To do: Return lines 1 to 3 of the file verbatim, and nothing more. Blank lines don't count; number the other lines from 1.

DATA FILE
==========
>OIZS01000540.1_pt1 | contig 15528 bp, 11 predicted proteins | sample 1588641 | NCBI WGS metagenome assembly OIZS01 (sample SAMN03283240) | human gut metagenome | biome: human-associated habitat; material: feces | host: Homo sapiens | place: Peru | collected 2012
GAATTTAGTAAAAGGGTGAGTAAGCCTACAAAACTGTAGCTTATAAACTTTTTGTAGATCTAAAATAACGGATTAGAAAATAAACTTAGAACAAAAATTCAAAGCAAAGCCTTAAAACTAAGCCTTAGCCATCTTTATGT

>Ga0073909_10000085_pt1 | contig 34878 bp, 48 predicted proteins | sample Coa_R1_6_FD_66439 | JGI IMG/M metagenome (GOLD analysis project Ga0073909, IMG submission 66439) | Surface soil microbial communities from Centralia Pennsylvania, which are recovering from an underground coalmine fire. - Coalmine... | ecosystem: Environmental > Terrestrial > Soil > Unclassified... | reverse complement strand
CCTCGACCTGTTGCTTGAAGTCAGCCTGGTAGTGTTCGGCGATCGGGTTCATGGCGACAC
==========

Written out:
>OIZS01000540.1_pt1 | contig 15528 bp, 11 predicted proteins | sample 1588641 | NCBI WGS metagenome assembly OIZS01 (sample SAMN03283240) | human gut metagenome | biome: human-associated habitat; material: feces | host: Homo sapiens | place: Peru | collected 2012
GAATTTAGTAAAAGGGTGAGTAAGCCTACAAAACTGTAGCTTATAAACTTTTTGTAGATCTAAAATAACGGATTAGAAAATAAACTTAGAACAAAAATTCAAAGCAAAGCCTTAAAACTAAGCCTTAGCCATCTTTATGT

>Ga0073909_10000085_pt1 | contig 34878 bp, 48 predicted proteins | sample Coa_R1_6_FD_66439 | JGI IMG/M metagenome (GOLD analysis project Ga0073909, IMG submission 66439) | Surface soil microbial communities from Centralia Pennsylvania, which are recovering from an underground coalmine fire. - Coalmine... | ecosystem: Environmental > Terrestrial > Soil > Unclassified... | reverse complement strand